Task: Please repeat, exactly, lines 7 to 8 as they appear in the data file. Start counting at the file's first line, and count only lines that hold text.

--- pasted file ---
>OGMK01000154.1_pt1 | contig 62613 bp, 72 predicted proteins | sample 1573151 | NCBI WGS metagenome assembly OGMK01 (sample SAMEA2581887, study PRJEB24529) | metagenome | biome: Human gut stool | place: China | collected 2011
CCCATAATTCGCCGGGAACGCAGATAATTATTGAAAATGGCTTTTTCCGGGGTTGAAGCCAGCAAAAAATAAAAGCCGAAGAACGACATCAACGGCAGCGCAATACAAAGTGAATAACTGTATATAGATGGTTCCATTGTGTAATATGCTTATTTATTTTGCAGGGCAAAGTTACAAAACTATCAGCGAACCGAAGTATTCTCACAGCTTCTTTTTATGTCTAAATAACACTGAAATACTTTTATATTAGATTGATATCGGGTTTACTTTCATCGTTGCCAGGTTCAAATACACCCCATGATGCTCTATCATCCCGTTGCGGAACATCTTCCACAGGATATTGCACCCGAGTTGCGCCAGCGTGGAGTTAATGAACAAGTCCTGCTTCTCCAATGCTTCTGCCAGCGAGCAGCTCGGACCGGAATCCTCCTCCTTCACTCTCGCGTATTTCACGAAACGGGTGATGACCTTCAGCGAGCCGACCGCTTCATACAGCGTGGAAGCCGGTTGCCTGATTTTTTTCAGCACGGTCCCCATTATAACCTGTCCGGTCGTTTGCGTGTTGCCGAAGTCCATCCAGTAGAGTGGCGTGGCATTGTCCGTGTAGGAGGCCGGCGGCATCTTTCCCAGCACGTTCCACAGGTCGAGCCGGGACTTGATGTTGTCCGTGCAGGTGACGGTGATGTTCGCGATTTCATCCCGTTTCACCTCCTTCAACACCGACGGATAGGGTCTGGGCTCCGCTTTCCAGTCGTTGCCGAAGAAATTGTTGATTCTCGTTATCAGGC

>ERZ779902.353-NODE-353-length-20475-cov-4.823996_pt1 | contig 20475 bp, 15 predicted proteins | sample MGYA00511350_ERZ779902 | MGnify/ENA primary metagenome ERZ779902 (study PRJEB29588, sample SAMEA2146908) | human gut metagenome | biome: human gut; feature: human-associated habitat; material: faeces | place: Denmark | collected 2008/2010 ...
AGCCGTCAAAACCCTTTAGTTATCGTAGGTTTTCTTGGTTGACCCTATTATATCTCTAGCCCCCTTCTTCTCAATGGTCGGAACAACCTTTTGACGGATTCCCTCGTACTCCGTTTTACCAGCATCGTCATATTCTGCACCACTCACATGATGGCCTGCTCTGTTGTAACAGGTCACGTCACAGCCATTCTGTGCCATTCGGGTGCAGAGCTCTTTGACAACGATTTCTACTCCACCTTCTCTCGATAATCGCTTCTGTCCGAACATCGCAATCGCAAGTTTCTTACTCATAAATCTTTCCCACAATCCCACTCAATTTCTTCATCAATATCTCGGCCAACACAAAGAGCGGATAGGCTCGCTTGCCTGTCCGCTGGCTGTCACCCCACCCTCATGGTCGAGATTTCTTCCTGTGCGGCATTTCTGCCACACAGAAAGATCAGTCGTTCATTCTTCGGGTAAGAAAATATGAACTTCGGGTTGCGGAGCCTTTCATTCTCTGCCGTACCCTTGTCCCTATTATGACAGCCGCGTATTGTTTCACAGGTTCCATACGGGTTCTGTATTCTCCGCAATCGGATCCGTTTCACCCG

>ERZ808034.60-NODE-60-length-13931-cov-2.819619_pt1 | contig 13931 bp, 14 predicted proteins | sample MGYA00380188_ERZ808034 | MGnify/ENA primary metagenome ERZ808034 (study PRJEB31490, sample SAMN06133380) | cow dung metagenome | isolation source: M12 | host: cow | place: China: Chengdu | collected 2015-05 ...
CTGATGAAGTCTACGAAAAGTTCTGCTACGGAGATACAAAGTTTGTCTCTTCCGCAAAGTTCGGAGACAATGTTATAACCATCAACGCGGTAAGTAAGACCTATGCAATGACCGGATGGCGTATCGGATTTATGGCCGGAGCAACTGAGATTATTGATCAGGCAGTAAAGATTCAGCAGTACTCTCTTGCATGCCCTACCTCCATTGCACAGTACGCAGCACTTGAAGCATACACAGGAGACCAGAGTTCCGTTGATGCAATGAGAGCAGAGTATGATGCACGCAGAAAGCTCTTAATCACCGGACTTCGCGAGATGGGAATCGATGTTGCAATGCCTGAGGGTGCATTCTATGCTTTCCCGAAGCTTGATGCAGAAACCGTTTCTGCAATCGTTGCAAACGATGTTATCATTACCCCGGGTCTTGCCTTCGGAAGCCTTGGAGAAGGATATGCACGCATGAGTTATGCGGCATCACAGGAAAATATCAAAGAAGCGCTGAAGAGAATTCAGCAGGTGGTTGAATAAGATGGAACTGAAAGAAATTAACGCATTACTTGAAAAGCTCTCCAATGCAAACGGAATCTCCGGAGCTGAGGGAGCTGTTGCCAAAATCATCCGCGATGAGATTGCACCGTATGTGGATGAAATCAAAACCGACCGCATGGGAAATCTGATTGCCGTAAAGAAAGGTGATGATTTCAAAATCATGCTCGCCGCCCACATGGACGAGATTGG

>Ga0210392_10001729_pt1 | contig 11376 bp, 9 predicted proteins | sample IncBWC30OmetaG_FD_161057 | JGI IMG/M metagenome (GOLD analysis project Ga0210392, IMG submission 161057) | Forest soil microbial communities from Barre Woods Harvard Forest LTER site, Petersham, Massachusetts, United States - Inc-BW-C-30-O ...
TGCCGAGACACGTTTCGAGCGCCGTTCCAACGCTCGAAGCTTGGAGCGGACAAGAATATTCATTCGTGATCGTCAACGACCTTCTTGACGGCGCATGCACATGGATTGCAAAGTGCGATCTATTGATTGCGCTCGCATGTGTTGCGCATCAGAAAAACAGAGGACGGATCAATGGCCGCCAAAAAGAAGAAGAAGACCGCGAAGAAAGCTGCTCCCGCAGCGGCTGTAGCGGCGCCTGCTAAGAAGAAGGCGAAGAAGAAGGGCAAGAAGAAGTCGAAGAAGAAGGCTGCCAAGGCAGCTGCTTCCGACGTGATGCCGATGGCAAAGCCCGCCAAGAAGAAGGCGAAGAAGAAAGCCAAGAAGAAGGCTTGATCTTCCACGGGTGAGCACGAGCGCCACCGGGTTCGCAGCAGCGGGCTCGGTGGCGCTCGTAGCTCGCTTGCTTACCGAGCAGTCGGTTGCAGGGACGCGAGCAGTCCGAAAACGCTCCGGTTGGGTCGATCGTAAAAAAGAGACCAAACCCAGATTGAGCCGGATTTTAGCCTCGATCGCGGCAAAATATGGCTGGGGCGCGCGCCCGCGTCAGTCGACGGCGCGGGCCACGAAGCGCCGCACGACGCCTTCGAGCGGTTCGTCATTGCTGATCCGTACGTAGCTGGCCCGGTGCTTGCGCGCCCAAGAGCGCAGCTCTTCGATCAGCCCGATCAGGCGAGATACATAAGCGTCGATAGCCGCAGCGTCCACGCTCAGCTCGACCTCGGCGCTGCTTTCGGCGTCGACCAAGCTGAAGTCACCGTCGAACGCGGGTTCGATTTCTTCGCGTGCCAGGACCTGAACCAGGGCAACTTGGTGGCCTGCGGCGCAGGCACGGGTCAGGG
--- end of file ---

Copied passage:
>Ga0210392_10001729_pt1 | contig 11376 bp, 9 predicted proteins | sample IncBWC30OmetaG_FD_161057 | JGI IMG/M metagenome (GOLD analysis project Ga0210392, IMG submission 161057) | Forest soil microbial communities from Barre Woods Harvard Forest LTER site, Petersham, Massachusetts, United States - Inc-BW-C-30-O ...
TGCCGAGACACGTTTCGAGCGCCGTTCCAACGCTCGAAGCTTGGAGCGGACAAGAATATTCATTCGTGATCGTCAACGACCTTCTTGACGGCGCATGCACATGGATTGCAAAGTGCGATCTATTGATTGCGCTCGCATGTGTTGCGCATCAGAAAAACAGAGGACGGATCAATGGCCGCCAAAAAGAAGAAGAAGACCGCGAAGAAAGCTGCTCCCGCAGCGGCTGTAGCGGCGCCTGCTAAGAAGAAGGCGAAGAAGAAGGGCAAGAAGAAGTCGAAGAAGAAGGCTGCCAAGGCAGCTGCTTCCGACGTGATGCCGATGGCAAAGCCCGCCAAGAAGAAGGCGAAGAAGAAAGCCAAGAAGAAGGCTTGATCTTCCACGGGTGAGCACGAGCGCCACCGGGTTCGCAGCAGCGGGCTCGGTGGCGCTCGTAGCTCGCTTGCTTACCGAGCAGTCGGTTGCAGGGACGCGAGCAGTCCGAAAACGCTCCGGTTGGGTCGATCGTAAAAAAGAGACCAAACCCAGATTGAGCCGGATTTTAGCCTCGATCGCGGCAAAATATGGCTGGGGCGCGCGCCCGCGTCAGTCGACGGCGCGGGCCACGAAGCGCCGCACGACGCCTTCGAGCGGTTCGTCATTGCTGATCCGTACGTAGCTGGCCCGGTGCTTGCGCGCCCAAGAGCGCAGCTCTTCGATCAGCCCGATCAGGCGAGATACATAAGCGTCGATAGCCGCAGCGTCCACGCTCAGCTCGACCTCGGCGCTGCTTTCGGCGTCGACCAAGCTGAAGTCACCGTCGAACGCGGGTTCGATTTCTTCGCGTGCCAGGACCTGAACCAGGGCAACTTGGTGGCCTGCGGCGCAGGCACGGGTCAGGG